California remains among the most expensive housing markets in the country.
The median price for a home in June was $352,000 statewide, according to Data Quick. The income needed to afford this house would be about $135,000 annually. Of course, median income is nowhere near that -- less than $60,000 a year.
Not surprisingly, a preschool teacher earning an annual salary of $30,000 and a construction worker earning $39,500 struggle to find an affordable home to buy or rent. So do senior citizens on fixed incomes, veterans returning home from war and anyone earning minimum wage.
We have to figure out how to produce affordable housing for those who are on fixed incomes or working at lower-wage jobs.
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This task has become more urgent since voter-approved housing bonds from 2002 and 2006 that provided $500 million a year have run out. And the Legislature and Gov. Jerry Brown eliminated redevelopment agencies as of 2012 -- which had been required to allocate 20% of tax-increment monies generated in redevelopment districts for affordable housing, totaling about $1 billion per year.
How to replace that $1.5 billion a year to produce affordable housing of the future -- and leverage private bank loans and federal funds?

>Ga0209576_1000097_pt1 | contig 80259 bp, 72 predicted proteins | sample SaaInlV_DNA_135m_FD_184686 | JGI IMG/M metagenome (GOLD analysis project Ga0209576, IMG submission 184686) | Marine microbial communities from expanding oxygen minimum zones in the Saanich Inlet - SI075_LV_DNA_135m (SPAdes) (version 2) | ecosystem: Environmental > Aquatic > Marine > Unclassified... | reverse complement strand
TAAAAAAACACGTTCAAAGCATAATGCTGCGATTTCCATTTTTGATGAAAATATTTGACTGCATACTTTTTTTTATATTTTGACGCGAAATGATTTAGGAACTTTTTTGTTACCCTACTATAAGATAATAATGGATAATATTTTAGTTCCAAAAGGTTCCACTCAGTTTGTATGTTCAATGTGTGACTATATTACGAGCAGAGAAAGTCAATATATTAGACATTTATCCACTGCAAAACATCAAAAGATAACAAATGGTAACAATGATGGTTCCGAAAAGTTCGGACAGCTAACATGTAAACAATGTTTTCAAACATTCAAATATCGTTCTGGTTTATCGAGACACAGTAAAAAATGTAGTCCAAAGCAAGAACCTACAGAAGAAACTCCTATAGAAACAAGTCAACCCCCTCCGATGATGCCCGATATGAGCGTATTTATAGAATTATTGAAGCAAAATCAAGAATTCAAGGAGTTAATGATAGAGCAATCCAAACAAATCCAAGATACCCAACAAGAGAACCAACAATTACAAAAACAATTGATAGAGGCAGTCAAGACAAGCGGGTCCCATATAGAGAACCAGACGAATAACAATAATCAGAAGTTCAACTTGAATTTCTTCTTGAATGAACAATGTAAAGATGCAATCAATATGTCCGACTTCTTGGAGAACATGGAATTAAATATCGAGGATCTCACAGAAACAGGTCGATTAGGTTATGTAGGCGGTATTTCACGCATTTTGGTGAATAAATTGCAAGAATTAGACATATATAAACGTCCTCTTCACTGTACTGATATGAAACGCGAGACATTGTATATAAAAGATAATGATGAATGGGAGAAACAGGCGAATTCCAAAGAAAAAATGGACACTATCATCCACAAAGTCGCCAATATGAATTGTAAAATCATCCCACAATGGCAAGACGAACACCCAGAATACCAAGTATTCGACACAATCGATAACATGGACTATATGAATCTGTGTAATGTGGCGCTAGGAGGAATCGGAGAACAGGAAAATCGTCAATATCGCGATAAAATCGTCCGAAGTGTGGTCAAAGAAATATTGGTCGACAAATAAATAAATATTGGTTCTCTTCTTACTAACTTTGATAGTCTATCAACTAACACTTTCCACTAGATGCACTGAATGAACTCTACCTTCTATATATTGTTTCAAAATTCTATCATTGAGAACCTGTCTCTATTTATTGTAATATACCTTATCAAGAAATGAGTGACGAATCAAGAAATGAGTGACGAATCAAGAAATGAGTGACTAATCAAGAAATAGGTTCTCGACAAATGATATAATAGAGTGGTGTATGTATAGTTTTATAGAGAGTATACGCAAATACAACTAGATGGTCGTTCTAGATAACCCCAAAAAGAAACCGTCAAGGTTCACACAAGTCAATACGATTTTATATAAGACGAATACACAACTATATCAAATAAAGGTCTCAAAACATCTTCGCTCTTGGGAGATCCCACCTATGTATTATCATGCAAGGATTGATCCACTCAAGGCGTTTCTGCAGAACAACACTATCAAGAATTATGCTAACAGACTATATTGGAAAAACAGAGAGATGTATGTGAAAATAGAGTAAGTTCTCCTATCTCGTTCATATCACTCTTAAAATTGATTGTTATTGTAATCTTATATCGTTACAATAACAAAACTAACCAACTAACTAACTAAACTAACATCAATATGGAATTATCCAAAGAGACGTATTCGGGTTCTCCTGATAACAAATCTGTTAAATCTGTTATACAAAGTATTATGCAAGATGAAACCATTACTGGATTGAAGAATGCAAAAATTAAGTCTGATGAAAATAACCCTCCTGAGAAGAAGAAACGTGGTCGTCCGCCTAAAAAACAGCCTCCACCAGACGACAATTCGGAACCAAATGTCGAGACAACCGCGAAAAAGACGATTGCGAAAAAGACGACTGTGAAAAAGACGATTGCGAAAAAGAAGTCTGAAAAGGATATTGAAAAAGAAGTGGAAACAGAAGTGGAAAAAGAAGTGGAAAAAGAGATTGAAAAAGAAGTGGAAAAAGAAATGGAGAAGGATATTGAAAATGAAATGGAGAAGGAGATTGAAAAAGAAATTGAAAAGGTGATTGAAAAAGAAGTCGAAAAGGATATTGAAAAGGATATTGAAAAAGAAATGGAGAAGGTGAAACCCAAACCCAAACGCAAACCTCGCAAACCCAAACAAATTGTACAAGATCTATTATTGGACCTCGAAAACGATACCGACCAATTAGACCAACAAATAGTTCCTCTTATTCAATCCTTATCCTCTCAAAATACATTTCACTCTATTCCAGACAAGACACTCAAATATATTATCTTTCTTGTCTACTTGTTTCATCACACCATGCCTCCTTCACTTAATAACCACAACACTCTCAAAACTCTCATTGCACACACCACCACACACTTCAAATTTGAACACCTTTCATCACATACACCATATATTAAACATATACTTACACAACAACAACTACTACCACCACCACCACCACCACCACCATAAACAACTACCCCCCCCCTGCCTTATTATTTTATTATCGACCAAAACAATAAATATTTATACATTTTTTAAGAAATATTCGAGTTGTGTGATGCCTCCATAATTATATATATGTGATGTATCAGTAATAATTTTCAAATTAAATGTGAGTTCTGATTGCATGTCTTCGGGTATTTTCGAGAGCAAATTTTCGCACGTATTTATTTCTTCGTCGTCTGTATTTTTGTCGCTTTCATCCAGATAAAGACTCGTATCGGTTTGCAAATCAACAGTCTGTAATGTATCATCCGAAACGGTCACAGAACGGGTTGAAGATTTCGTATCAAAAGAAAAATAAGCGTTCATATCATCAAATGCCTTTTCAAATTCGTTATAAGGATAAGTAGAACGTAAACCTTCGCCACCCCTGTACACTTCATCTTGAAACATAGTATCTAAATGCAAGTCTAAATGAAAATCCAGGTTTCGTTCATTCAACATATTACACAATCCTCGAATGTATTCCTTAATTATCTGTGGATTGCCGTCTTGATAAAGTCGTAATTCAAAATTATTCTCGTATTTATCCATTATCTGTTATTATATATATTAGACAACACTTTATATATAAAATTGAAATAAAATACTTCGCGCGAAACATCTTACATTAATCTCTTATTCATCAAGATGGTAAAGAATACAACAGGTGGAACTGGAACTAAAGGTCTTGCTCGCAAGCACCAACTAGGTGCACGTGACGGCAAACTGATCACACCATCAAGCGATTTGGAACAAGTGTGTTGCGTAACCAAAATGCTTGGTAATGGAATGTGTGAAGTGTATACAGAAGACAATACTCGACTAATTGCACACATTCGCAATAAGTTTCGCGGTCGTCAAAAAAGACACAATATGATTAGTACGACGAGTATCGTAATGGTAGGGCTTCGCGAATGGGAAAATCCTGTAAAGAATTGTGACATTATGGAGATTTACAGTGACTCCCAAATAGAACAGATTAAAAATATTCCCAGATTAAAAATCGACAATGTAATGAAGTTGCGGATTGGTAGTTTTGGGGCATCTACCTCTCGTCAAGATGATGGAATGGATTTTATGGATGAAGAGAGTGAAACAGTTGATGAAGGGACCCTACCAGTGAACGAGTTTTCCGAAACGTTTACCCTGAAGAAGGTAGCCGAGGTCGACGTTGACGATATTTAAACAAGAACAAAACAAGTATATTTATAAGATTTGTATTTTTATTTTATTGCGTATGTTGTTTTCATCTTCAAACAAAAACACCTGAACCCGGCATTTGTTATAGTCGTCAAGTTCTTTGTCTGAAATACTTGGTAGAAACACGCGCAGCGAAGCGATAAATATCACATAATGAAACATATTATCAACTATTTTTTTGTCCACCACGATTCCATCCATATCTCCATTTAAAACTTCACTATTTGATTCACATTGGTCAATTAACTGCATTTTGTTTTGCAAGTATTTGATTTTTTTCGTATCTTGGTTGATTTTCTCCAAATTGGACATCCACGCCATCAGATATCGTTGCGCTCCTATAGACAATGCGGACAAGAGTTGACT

Of 47 states and the District of Columbia that have housing trust funds, the most common revenue source is a real estate transfer tax tied to the value of the property -- but that is vigorously opposed by the California Association of Realtors. The second most common source is a document recording fee.
Senate Bill 391 by Sen. Mark DeSaulnier, D-Concord, would put a $75 document recording fee on real estate transactions such as refinancing -- but, to allay industry opposition, excludes home and commercial property sales. Raising an expected $300 million in low-activity years and $700 million in high-activity years, this would allow the state to add an average of 10,500 affordable apartments and single-family homes annually.
This is worth supporting, has a nexus to housing and is in line with how other states fund affordable housing.
The Senate passed SB391 in May. Now the bill goes to the Assembly, which holds hearings today and Wednesday.
This bill should garner support from both Democrats and Republicans. Builders and almost every major business association across the state support SB391. The California Bankers Association, which opposed the idea in the past, has taken a neutral position.
The powerful Realtors association opposes the bill, though it supported a similar bill last year, making this an uphill battle. Legislators should ask, if not a document recording fee, what source would you support to raise enough funds to do right by Californians in need of affordable housing?
The Assembly should champion SB391 on a bipartisan basis to reduce the number of California households that are priced out of the market.